Our Christ-inspired largess toward those of other persuasions is not a surrender of our high ground; it is an expression of it.  

Our Christian concern for the welfare of those less fortunate is not a submission to Marxist principles because it is personal, not collectivist.

Our Christian desire to come to the aid of refugees is not a willingness to offer up the wellbeing of our own children as sacrifices to other gods.

Our readiness to treat others as we would be treated is not a refusal to stand up for all those ideals our Christian faith teaches us to hold dear.

Long may our land be bright

With freedom's holy light;

Protect us by Thy might,

Great God, our King!

We are a Christian nation -- or we are no nation at all.




To Trump or not to Trump

That is the question: Whether it is nobler in the mind to suffer the presidency of Hillary Clinton, or by voting Trump risk the slings and arrows of outrageous fortune? Aye. That is the rub.

But it’s actually a series of much bigger questions: Should we be noble or practical? Should we vote out of anger or out of duty? Should we see electing a president as a moral statement or a pragmatic one? It gets down to this – What is the true nature of politics?

What is politics? We can say it is dangerous business. It combines some very combustible elements: greed – for both money and power, altruism – or the appearance thereof, necessary work, and both military and judicial force. This brew can produce massive corruption --  a palm-greasing, back rubbing incestuous sliminess that would shock even Iago, but it can also, in the right hands, produce safety and prosperity for the entire world – theoretically; we haven’t seen that for a spell now.

Politics is a practical, existential business. When it goes wrong, people die. I know there are those who like to imagine that human society is possible without government, but I’ve lived long enough to be sure mankind doesn’t have the capacity for that much freedom. He barely has enough to handle what little we have right now. Man’s tendencies to run amuck need curbing, both internationally and domestically. The question is how much curbing is required? When is enough, enough?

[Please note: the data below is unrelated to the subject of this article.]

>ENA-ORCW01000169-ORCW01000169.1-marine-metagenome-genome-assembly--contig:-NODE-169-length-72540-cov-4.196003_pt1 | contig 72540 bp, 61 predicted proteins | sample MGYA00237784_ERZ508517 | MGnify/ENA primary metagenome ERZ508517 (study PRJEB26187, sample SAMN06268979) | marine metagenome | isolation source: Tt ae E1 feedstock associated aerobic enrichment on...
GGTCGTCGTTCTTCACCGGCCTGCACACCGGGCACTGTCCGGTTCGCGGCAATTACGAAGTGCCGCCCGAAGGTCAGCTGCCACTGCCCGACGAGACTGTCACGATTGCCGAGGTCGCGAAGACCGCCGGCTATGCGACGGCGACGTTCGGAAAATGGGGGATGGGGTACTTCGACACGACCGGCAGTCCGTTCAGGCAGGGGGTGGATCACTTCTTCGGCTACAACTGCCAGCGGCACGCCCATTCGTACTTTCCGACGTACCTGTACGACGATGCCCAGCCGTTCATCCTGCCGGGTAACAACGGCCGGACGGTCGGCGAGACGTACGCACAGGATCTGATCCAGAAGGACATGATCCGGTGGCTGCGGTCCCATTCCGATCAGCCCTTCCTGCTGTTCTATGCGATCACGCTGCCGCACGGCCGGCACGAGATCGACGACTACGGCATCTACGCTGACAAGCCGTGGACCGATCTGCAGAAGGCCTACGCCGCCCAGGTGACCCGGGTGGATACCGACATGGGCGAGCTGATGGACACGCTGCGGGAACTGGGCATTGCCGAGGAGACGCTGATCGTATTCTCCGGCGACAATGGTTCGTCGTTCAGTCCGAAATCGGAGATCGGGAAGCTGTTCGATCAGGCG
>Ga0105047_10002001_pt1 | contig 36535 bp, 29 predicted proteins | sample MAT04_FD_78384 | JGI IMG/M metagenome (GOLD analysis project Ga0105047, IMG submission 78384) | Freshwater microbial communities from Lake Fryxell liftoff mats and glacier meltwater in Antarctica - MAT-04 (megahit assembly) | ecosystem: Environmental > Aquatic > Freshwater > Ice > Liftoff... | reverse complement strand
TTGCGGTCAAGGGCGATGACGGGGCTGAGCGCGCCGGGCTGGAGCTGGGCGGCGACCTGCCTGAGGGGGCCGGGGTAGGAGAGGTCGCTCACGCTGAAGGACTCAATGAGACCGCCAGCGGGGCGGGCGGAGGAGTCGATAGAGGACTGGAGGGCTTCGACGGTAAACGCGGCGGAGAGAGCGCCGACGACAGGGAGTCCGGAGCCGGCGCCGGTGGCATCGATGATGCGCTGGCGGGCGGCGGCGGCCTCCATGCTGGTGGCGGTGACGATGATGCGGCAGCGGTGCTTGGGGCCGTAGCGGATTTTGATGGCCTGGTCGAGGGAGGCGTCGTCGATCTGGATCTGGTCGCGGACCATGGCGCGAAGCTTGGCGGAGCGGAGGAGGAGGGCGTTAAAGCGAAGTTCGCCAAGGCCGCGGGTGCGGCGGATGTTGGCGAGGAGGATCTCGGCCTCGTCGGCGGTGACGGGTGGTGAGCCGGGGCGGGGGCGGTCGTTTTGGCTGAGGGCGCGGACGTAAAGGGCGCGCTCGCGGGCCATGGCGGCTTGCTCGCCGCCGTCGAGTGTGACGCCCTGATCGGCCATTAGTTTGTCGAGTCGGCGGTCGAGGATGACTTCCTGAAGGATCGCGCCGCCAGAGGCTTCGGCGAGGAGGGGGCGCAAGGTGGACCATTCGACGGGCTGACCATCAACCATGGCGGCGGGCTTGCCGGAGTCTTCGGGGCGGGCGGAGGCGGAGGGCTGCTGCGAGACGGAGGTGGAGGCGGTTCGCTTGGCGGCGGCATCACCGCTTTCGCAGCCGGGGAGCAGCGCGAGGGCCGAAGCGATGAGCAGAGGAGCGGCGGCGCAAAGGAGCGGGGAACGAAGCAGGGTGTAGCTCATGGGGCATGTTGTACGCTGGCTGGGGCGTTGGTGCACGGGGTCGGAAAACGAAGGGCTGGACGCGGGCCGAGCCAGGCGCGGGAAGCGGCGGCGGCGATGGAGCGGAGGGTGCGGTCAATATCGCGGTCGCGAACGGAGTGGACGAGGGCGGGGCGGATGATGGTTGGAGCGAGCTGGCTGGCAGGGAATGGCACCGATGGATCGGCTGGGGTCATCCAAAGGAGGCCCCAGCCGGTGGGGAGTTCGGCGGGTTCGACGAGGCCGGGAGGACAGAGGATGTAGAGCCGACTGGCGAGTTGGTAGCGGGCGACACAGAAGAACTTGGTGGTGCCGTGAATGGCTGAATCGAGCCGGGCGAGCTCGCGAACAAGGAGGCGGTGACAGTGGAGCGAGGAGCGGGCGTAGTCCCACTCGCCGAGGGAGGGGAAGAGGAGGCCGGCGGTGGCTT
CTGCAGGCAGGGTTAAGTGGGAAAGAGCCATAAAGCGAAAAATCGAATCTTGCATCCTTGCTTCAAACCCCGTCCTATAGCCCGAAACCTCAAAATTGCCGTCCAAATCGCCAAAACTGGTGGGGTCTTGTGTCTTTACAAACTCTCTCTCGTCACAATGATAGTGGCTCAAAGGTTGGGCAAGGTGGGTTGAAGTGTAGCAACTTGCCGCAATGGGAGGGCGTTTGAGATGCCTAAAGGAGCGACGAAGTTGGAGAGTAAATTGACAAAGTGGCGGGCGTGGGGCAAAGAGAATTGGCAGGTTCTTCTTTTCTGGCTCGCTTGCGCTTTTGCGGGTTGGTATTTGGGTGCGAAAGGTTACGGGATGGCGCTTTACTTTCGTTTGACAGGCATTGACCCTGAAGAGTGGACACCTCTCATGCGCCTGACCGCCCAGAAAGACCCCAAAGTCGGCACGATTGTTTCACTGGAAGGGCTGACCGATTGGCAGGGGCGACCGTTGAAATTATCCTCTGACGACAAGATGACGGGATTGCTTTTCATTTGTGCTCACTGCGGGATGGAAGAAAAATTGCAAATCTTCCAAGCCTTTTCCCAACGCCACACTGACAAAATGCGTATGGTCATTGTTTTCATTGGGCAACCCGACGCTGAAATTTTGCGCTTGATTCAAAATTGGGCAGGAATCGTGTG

A large proportion of the American people have had enough – are sure that we’re way over that line, dangerously so and I agree. After all, those curbing our activities are no better than we are. But how do we undo what’s been done without such violent disturbances that render America as desolate as Syria?

Sound of trumpets and -- enter Sir Donald, seated high on his white horse, armor clanking and sword swinging, come to slay the government, the GOP stuffed shirts, and misery in general. Obviously a lot of Americans welcome his appearance on the scene.

But here we are, we Republicans, the party of the purists, the party of the Constitution, the party of morality, “family values,” and the Bible, yet we have as our standard bearer a man who appears to know little about the Constitution, even less about the Bible, and whose vast fortune is based, at least partially, on less-than-moral endeavors. What are we church-going folk going to do? We believe in our hearts that our nation’s demise is largely due to the decline of a Christian moral stance – so then we choose as our candidate a man whose philandering is public knowledge, who has been married three times, who doesn’t seem particularly concerned about abortion?

There’s the dilemma: to Trump or not to Trump? Many are stamping angry feet and screaming, “Never Trump!” The rest of us are taking a deep, disappointed breath and looking the future right in the face – and that face looks frighteningly like Hillary.

OK. Enough background. How are we to think about this? Allow me to propose an approach:

--- Let’s first scrape all the tar and feathers off the issue and get back to the purpose of all this: we need government and government requires a leader.